The Judgment of Paris

A Plus-Size Model Survey

“Beauty implies a good-sized body, and little people may be neat and well-proportioned, but cannot be beautiful.”
-Aristotle, Nicomachean Ethics.

Which of the following would you judge to be the most beautiful plus-size model (and therefore, the most beautiful woman) in the world?

Sophie Sheppard Sophie Sheppard

“There are no words to describe her save the old ones that have served so often to picture the bygone heroine of romance and the fairy lady of our dreams. There was nothing subtle or hidden about her charms; her beauty was all there, flaming and apparent: the spun-gold hair that comb nor confining pin could restrain; the blue eyes that were like nothing but sapphires; two lips that pouted, that were so red one could only think of cherries or some other delicious crimson fruit in looking at them. She was growing a little stout, but it did not seem to detract an iota from the grace of every step, pose, gesture. One would not have wanted her neck a mite less full or her beautiful arms more slender.”

Kate Chopin, The Awakening. (1899)

Kelsey Olson Kelsey Olson

“Nana, very tall and well-developed for her eighteen years, in the white tunic of a goddess, with her long blonde hair hanging loosely over her shoulders, walked towards the footlights with a calm self-assurance…The young gentlemen in white gloves, also captivated by Nana’s curves, applauded ecstatically…Without being at all disturbed, she moved her hip in a way that revealed its curves beneath her thin tunic…Nana was so white and plump, so natural…each time her neck swelled voluptuously when she turned her head…all the adorable freshness of her plump blonde beauty…She seemed to have grown suddenly larger…She slowly spread her arms to display her plump, Venus-like torso…What an impression she had made in that crystal grotto, with her voluptuous figure!…she drove the audience wild just by showing herself. A body like hers would never be seen again—those shoulders, those legs, that waist!”

Émile Zola, Nana. (1880)

Shannon Marie Shannon Marie

“At all ordinary diet and plain beverage she would pout; but she fed on creams and ices like a humming bird on honey-paste: sweet wine was her element and sweet cake her daily bread…Miss Fanshawe’s travels, gaieties, and flirtations agreed with her mightily; she had become quite plump, her cheeks looked as round as apples…she had an excellent appetite, like any healthy schoolgirl, for the morning pistolets or rolls, which were new-baked and very good…[I] rather liked to let her take the lion’s share, whether of the white beer, the sweet wine, or the new milk…[hers was] the beauty that strikes the eye like a rose—orbed, ruddy, and replete…plump, and pink, and flaxen…[I was] paired with Ginevra Fanshawe, bearing on my arm the dear pressure of that angel’s not unsubstantial limb…”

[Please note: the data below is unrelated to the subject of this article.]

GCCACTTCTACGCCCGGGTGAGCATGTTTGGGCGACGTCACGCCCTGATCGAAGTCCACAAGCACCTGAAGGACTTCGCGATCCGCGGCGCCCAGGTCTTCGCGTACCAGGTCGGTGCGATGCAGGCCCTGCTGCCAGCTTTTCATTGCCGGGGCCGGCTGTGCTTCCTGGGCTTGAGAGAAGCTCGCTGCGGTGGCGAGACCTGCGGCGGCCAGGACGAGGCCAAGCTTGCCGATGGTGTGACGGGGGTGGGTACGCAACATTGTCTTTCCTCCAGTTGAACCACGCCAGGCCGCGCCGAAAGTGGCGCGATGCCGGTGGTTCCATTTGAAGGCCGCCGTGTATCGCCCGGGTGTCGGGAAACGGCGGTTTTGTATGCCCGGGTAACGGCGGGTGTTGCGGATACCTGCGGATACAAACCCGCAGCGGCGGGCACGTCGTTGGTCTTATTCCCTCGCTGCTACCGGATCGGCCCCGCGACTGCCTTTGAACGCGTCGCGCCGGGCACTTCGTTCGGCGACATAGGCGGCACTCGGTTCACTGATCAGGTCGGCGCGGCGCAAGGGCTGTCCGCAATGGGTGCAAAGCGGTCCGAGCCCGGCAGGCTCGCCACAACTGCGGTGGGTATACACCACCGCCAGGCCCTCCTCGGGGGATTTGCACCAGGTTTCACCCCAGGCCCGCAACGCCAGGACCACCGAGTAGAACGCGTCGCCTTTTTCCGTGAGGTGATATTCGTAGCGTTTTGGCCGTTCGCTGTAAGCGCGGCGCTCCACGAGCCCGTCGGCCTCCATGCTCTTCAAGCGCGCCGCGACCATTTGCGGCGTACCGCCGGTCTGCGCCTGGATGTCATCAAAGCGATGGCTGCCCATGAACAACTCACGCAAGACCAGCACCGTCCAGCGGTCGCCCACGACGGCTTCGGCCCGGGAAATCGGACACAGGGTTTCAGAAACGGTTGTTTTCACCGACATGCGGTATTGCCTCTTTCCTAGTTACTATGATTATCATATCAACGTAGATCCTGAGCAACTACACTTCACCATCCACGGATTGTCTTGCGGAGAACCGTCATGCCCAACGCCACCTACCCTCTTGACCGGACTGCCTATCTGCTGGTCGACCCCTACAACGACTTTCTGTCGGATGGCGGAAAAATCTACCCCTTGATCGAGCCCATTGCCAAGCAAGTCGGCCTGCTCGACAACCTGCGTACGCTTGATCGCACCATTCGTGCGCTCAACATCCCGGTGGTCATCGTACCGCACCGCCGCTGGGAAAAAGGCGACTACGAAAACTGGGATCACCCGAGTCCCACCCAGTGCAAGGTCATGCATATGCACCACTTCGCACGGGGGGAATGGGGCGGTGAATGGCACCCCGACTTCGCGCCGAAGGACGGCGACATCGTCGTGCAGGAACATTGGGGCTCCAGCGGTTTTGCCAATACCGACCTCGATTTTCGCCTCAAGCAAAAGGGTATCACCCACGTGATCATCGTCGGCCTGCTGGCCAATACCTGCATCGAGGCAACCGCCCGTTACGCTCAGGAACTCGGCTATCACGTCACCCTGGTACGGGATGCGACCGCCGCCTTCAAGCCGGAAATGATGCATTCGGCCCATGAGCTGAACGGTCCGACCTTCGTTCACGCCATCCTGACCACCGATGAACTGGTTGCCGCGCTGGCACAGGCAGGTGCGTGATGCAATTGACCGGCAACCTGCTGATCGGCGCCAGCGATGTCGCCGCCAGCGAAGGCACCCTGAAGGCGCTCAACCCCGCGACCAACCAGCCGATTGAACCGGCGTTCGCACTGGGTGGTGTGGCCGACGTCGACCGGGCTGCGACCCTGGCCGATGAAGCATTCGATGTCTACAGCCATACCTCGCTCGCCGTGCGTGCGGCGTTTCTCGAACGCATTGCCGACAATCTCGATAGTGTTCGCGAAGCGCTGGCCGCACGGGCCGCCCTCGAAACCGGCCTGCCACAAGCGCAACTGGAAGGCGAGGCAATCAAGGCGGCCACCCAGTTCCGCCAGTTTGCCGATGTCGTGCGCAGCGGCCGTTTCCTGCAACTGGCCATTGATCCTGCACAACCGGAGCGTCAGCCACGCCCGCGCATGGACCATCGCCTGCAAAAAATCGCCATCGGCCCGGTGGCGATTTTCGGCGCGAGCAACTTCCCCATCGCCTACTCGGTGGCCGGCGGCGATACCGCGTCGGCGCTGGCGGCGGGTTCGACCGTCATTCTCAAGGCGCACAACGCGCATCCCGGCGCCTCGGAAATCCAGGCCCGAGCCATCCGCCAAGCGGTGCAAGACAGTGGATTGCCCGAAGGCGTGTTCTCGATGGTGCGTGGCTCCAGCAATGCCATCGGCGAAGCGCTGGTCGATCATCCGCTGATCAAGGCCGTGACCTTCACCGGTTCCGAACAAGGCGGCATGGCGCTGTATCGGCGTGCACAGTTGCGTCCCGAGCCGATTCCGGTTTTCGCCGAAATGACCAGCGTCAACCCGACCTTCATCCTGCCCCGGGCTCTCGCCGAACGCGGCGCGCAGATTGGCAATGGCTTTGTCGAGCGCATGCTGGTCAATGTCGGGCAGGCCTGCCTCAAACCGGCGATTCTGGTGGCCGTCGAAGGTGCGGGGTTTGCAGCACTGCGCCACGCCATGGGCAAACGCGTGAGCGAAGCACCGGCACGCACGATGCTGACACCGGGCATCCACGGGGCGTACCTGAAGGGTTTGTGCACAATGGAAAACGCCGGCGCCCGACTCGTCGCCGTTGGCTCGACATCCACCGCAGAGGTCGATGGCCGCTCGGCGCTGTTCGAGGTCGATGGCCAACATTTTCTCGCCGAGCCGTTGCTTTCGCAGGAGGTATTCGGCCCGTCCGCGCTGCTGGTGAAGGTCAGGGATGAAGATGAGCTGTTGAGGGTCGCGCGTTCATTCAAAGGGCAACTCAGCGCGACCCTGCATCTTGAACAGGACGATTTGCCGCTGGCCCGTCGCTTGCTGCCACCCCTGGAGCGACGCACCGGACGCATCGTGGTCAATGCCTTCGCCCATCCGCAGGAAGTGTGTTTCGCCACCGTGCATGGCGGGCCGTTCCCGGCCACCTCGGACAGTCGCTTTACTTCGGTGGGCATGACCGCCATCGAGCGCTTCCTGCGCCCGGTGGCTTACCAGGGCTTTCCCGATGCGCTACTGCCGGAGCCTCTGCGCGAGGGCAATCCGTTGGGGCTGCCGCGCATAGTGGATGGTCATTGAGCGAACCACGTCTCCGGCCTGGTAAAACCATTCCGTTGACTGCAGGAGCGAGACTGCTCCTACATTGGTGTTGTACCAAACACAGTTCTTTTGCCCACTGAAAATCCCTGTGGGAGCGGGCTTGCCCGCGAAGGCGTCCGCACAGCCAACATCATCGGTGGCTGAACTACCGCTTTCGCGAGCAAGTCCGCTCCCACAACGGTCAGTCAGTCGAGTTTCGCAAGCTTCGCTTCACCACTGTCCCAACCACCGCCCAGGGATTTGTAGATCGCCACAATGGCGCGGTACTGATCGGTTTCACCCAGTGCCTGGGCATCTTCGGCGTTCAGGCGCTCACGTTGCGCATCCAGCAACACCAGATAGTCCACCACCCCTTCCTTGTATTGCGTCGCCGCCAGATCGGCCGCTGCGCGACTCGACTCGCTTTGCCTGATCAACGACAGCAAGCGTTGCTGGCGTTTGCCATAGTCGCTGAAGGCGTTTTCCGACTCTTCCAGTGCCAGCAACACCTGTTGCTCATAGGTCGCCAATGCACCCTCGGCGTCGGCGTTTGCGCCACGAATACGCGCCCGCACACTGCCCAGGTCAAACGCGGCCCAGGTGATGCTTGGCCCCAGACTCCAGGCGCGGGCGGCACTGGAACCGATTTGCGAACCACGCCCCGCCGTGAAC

Charlotte Brontë, Villette. (1852)

Mayara Russi Mayara Russi

“She looked down at her arms: no arms could be prettier down to a little way below the elbow—they were white and plump, and dimpled to match her cheeks…It would be the easiest folly in the world to fall in love with her: there is a sweet babylike roundness about her face and figure…he could glance at her continually as she bent over the fruit, while the level evening sunbeams stole through the thick apple-tree boughs, and rested on her round cheek and neck as if they too were in love with her…neither is it a weakness to be so wrought upon by the exquisite curves of a woman’s cheek and neck and arms, by the liquid depths of her beseeching eyes, or the sweet childish pout of her lips…It seems to be a far-off mighty love that has come near to us, and made speech for itself there; the rounded neck, the dimpled arm, move us by something more than their prettiness…the great dark eyes and the sweet lips were as beautiful as ever, perhaps more beautiful, for there was a more luxuriant womanliness about Hetty of late.”

George Eliot, Adam Bede. (1859)

Katherine Roll Katherine Roll

“The other was certainly Georgiana, but not the Georgiana I remembered—the slim and fairy-like girl of eleven. This was a full-blown, very plump damsel, fair as waxwork, with handsome and regular features, languishing blue eyes, and ringleted yellow hair. In each of the sisters there was one trait of the mother…the blooming and luxuriant younger girl had her contour of jaw and chin—perhaps a little softened, but still imparting an indescribable hardness to the countenance, otherwise so voluptuous and buxom.”

Charlotte Brontë, Jane Eyre. (1847)

Hayley B. Hayley B.